Low-income families suffer funeral poverty


UK – Rising cost of basic ceremonies and lack of state support risks ‘return to miserable pauper’s funerals’, says Frank Field, MP.

The soaring cost of funerals, coupled with an erosion in the value of state funeral grants, is pushing poorer families into debt and distress, a report by MPs has concluded.

The all-party work and pensions select committee called on the government to launch an inquiry into the funeral industry to tackle the causes of funeral cost inflation and address rising funeral poverty.

It said the declining value of state help with funeral costs for low income families – frozen at £700 for the past 13 years – no longer covered the cost of a no-frills funeral, which could be at least £1,200.

Grieving families often had to borrow cash from payday lenders to meet the shortfall, said the MPs. In one case, a family were denied their relative’s ashes because they could not meet the final payment.

The committee said it had been told of a case where a mother was reportedly forced to freeze her son’s body for months while she saved enough to pay for a funeral.

It said the reported rise in so-called “pauper’s funerals” – where local authorities are obliged to arrange a burial or cremation if no relative is able to pay for it – may be a consequence of the declining value of social fund funeral grants.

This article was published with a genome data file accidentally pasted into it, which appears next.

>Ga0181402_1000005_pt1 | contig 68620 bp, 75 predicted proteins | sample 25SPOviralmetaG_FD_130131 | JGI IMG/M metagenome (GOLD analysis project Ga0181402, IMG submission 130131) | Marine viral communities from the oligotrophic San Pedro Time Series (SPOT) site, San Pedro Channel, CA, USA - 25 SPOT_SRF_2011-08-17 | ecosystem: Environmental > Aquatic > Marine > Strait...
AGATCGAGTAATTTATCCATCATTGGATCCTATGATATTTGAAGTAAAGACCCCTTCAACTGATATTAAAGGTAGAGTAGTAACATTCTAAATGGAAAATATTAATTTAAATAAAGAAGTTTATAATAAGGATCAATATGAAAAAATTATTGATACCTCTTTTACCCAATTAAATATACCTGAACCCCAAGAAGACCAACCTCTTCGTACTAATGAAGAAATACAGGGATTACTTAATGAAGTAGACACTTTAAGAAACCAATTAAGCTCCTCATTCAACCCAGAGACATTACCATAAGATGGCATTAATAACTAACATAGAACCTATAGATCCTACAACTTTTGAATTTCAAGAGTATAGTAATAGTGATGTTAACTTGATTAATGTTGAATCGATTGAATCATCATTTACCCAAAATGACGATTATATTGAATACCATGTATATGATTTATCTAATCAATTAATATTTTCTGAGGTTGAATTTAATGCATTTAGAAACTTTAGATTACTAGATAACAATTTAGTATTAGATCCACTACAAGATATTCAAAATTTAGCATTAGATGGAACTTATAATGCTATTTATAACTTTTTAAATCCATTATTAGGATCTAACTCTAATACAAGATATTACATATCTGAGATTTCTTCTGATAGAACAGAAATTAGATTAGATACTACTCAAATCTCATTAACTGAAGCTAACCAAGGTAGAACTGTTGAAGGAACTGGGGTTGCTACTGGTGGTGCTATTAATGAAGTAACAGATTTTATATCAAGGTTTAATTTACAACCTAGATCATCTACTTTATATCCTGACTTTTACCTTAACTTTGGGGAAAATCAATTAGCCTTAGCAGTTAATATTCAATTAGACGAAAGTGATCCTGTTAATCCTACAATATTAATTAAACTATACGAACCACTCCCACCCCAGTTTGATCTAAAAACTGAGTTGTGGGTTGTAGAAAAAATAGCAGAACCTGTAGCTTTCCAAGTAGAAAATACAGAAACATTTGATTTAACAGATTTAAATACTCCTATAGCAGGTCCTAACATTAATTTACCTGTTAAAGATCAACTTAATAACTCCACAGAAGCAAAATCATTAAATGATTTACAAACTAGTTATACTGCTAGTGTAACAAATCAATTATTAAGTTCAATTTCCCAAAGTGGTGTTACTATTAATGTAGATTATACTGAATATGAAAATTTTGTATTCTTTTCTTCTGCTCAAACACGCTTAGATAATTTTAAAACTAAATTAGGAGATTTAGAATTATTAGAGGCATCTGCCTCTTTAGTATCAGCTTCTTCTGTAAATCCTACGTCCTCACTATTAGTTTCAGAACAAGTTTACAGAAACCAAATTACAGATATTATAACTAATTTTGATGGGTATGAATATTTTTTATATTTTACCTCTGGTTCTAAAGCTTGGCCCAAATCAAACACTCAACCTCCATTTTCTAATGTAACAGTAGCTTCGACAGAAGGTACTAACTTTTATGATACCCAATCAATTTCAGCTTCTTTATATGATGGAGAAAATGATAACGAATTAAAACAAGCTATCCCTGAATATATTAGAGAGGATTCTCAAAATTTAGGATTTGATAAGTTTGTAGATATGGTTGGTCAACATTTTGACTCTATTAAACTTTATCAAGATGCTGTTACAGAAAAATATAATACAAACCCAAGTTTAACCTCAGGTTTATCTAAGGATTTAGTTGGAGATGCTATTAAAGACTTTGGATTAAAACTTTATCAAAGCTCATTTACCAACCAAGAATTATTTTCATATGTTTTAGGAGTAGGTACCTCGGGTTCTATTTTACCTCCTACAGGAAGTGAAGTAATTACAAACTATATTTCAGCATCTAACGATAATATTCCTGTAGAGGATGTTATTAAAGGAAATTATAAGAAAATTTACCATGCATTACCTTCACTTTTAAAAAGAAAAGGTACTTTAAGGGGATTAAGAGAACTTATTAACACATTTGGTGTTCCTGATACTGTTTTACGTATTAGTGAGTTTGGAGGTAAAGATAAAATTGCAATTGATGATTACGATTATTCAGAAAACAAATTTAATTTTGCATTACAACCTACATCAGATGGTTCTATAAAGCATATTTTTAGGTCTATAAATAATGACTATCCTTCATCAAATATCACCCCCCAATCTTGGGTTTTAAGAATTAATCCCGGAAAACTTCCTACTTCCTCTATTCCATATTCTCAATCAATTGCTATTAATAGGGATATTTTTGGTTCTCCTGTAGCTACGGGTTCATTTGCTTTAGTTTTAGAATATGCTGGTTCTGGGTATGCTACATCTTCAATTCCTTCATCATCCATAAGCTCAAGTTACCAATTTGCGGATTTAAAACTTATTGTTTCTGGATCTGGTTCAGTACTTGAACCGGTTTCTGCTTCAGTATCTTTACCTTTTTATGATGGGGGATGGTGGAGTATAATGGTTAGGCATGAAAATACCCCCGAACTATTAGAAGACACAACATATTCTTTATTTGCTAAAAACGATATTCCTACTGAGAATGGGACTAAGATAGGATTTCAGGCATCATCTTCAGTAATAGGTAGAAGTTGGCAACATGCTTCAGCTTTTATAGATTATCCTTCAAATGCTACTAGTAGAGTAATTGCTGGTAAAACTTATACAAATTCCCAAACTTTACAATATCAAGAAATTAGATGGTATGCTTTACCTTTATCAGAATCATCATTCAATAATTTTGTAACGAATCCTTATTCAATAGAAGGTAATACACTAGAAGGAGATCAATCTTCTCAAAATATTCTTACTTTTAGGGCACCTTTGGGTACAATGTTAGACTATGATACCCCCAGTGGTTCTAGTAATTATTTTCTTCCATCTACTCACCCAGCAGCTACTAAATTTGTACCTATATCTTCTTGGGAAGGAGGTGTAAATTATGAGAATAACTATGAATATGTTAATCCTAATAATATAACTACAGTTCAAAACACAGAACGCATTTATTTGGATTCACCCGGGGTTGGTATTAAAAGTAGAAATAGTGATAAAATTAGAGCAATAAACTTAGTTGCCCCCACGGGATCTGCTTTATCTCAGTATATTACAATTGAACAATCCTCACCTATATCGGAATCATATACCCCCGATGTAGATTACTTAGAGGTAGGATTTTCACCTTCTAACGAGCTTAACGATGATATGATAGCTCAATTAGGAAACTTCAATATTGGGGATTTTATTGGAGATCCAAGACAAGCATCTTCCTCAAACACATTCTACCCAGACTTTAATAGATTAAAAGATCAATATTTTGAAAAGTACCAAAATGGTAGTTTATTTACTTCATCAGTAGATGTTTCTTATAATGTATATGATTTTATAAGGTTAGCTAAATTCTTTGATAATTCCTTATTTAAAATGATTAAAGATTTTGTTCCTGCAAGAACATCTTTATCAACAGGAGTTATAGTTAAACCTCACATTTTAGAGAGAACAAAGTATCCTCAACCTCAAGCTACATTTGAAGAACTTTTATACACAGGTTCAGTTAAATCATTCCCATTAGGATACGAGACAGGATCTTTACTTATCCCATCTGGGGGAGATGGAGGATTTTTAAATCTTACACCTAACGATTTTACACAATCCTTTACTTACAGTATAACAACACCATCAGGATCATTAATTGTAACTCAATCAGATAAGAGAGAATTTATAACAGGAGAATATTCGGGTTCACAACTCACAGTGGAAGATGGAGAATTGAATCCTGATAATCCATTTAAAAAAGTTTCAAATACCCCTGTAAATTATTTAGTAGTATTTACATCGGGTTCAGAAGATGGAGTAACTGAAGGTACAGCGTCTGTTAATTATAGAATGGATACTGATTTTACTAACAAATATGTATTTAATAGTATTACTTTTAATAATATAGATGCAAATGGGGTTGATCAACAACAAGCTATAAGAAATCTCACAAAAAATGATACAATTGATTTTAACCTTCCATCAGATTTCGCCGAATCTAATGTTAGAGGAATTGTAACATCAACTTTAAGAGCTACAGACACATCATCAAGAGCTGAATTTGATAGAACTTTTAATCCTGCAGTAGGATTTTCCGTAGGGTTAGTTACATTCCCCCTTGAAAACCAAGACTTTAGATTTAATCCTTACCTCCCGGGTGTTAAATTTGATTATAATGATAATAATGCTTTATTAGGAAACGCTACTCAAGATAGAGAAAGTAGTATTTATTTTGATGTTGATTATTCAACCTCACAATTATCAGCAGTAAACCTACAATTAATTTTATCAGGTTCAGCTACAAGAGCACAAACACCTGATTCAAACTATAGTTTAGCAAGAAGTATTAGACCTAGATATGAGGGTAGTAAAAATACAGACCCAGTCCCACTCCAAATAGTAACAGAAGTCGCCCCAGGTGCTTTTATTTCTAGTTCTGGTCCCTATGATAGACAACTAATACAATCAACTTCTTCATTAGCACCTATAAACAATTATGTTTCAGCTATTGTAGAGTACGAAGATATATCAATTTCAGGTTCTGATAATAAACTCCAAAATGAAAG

A BBC investigation last year found that the number of Public Health Act funerals had increased by 11% over the past four years, at an average cost of £1,720 each. The average cost of a funeral in the UK is £3,702, the committee said.

Frank Field MP, chair of the work and pensions select committee, urged ministers to ensure that social security funeral grants covered the real costs of burial or cremation.

He said: “Funeral payments for those who can prove they are entitled – and that is a very uncertain and onerous process – now fall far short of covering even a basic funeral.

“We heard clear evidence of the distressing circumstances and debt this is leading people into, at a time when they are grieving and vulnerable. We do not want a return to the spectre of miserable ‘pauper’s funerals’.”

The committee said annual funeral cost inflation had risen faster than overall inflation since 1980, while a postcode lottery in funeral costs existed across the UK. It said the market in funeral services offered a “lack of protection” for vulnerable customers, and urged ministers to review the industry.

The report called on the government to change “outdated” guidance which prevented unmarried parents from receiving bereavement benefit payments when their partner died.

It follows a court ruling earlier this year in Northern Ireland which found that the restriction of bereavement payment to an unmarried mother of four who had cohabited with her partner was a breach of her human rights.

The Department for Work and Pensions said social fund funeral payments covered the full necessary costs of a burial or cremation and up to £700 for further expenses. The average award in 2014-15 was £1,375.

It said this was a fair amount that ensured people got the help they needed with their funeral costs while keeping the system sustainable and fair to the taxpayer.


Read the rest of the article at The Guardian website.